Molten lava, rocks, and gas went flying through the air on Hawaii's Kilauea volcano after an explosion was caused by the partial collapse of a crater wall. The collapse triggered a small explosion, spreading lava and debris around the rim of Kilauea's Halemaumau Crater, the US Geological Survey's Hawaiian Volcano Observatory says. USGS geologist Janet Babb compares the blast on Sunday to taking a hammer to the top of a bottle of champagne. "You look at the bottle and you see the liquid, but you don't see the gas," she says. "There's a lot of gas in the lava. And so, when that rockfall hits the lava lake, it's like the moment you knock the top of the champagne bottle off and that gas is released and it hurls molten lava and rock fragments."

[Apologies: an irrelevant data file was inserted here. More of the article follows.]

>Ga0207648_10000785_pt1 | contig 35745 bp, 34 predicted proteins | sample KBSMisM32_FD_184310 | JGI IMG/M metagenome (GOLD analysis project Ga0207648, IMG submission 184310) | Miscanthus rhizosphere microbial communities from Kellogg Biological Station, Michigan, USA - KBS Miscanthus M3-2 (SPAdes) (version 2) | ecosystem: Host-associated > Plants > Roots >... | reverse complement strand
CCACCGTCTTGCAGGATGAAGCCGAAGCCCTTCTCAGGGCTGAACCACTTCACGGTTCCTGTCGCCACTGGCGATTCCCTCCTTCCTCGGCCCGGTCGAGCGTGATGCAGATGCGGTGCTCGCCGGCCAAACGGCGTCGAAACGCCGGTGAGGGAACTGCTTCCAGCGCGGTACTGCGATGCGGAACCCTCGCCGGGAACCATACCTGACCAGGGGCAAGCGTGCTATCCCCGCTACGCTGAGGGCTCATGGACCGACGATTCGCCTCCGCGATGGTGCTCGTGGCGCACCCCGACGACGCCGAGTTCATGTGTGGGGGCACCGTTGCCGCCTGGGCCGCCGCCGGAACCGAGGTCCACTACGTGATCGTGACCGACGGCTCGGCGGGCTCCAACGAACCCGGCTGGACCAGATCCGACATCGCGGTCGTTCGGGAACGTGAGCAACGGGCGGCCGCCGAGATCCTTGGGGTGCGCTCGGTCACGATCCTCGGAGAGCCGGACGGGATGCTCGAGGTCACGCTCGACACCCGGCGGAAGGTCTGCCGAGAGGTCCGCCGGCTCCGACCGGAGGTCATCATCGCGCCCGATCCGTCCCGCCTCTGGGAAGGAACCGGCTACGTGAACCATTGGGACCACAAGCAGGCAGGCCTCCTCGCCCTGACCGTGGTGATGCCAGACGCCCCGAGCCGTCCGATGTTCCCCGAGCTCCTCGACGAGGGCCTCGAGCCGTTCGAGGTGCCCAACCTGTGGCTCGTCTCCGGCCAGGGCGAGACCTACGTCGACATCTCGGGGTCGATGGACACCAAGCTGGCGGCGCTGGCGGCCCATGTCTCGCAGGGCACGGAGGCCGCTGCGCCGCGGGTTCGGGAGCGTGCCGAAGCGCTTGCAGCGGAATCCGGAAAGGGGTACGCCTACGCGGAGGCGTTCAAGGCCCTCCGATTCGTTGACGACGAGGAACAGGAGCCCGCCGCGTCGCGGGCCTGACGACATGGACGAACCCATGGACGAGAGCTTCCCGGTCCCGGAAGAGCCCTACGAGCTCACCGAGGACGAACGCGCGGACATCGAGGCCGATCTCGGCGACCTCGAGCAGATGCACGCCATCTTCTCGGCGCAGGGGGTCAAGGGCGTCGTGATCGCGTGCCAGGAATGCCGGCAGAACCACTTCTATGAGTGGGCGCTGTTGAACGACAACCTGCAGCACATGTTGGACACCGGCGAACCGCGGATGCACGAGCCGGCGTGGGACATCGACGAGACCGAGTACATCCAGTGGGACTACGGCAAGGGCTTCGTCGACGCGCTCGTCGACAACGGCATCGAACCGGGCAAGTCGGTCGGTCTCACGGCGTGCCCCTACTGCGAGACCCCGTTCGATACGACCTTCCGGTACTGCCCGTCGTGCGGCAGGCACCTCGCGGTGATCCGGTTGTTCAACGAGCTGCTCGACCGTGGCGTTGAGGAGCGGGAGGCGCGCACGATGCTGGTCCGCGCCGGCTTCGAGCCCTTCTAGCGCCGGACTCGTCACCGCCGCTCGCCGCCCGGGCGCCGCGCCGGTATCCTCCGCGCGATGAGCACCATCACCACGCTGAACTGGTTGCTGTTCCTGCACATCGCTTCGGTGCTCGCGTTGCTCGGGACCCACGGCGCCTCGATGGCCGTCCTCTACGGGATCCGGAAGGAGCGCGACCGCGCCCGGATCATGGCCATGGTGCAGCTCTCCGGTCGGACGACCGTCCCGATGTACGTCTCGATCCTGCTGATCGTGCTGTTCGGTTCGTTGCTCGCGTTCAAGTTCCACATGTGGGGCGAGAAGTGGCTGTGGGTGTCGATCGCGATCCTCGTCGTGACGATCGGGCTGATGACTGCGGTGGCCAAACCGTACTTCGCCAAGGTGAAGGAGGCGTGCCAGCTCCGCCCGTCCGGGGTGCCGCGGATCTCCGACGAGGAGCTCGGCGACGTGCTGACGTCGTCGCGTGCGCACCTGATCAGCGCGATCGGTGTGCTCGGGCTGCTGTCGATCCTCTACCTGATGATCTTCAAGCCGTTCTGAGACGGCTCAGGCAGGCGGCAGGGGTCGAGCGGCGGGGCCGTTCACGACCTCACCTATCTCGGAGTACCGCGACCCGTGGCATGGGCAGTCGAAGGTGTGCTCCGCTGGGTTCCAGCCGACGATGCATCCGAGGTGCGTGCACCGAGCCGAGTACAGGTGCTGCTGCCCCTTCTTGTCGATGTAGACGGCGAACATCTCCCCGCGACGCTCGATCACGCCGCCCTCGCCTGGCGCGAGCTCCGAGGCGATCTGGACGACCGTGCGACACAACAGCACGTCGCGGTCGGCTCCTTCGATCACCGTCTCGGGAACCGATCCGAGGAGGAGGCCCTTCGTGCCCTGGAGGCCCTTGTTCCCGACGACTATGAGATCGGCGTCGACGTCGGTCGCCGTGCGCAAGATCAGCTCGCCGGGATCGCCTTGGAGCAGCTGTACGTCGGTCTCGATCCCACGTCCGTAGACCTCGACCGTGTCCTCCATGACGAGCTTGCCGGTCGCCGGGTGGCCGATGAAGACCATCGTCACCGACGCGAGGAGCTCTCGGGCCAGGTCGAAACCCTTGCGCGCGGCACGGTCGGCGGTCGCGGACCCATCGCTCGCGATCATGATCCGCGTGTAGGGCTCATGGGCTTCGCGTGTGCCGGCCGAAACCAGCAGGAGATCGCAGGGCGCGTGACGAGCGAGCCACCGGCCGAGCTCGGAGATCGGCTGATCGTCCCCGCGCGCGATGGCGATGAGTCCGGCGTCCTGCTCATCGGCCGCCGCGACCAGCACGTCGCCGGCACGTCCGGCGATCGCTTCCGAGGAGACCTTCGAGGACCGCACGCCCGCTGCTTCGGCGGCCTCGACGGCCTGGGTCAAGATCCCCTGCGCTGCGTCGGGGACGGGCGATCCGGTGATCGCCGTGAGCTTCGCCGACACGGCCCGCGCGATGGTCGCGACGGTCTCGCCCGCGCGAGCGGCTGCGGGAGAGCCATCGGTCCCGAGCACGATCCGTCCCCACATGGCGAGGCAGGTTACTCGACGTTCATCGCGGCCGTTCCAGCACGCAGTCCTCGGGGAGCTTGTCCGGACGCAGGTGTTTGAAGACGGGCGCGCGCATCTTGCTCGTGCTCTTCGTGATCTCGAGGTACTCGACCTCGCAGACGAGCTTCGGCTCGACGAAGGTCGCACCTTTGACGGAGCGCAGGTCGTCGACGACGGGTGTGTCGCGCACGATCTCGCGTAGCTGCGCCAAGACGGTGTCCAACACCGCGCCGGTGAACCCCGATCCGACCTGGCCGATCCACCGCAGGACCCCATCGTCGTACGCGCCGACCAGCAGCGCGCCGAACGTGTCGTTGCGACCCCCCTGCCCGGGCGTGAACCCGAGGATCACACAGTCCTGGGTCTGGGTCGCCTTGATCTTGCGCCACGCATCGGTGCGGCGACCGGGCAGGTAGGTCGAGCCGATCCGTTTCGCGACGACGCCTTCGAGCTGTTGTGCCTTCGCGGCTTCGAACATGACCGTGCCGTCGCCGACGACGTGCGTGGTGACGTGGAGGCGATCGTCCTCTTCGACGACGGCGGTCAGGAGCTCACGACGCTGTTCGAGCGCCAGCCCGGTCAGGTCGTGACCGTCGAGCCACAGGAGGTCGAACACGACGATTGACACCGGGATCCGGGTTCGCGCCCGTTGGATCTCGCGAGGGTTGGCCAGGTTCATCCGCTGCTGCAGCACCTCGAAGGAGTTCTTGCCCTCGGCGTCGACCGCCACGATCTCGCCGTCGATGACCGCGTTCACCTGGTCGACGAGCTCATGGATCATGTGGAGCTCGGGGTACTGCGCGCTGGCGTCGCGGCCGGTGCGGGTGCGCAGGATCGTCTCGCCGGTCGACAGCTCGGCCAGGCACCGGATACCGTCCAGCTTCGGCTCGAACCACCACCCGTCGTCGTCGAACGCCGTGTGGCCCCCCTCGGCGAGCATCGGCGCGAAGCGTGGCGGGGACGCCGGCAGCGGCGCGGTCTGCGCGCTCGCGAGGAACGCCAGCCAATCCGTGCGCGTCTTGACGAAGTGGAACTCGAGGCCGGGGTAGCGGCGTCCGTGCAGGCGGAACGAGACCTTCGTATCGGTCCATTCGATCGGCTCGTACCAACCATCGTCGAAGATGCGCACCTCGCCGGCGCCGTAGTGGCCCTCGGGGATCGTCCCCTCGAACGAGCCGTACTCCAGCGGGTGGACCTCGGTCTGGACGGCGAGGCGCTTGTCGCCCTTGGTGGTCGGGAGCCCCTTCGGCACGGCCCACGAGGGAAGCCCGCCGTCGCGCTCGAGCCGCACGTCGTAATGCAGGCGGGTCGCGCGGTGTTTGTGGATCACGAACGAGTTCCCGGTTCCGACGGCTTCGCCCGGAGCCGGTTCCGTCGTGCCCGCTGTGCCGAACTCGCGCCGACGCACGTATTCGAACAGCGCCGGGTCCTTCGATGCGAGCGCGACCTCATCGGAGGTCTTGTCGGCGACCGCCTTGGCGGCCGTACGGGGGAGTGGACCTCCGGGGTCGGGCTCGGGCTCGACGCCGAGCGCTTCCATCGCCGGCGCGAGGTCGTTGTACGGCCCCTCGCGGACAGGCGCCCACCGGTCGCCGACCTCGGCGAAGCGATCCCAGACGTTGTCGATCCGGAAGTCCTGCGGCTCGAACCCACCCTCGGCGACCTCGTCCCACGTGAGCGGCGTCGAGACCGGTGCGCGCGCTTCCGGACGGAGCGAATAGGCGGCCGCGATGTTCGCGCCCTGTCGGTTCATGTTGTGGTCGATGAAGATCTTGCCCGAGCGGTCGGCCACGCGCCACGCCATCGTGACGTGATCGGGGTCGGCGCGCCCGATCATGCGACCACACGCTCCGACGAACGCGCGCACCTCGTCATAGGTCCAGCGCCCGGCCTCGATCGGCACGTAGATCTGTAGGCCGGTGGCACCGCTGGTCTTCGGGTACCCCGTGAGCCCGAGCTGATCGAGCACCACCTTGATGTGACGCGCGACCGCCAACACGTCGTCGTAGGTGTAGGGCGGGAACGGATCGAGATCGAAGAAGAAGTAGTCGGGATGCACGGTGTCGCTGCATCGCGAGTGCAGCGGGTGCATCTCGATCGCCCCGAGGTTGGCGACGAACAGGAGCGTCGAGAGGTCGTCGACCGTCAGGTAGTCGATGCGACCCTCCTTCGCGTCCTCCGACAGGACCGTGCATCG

Video of the event shows a wall of rocks sliding into a lava lake that last week rose to a record-high level. The slide caused an explosion that sent fist-size chunks of rock onto the closed Halemaumau visitor overlook, according to the USGS. The area has been closed since 2008, when the lava lake formed, and no one was injured. There could be fallout of ash and dust from this type of event, but it's very unlikely that anyone could be injured, Babb says. Wind direction dictates the amount of debris that lands in visitor areas, she says. A magnitude-3.6 earthquake was felt in the area early yesterday morning, according to the USGS.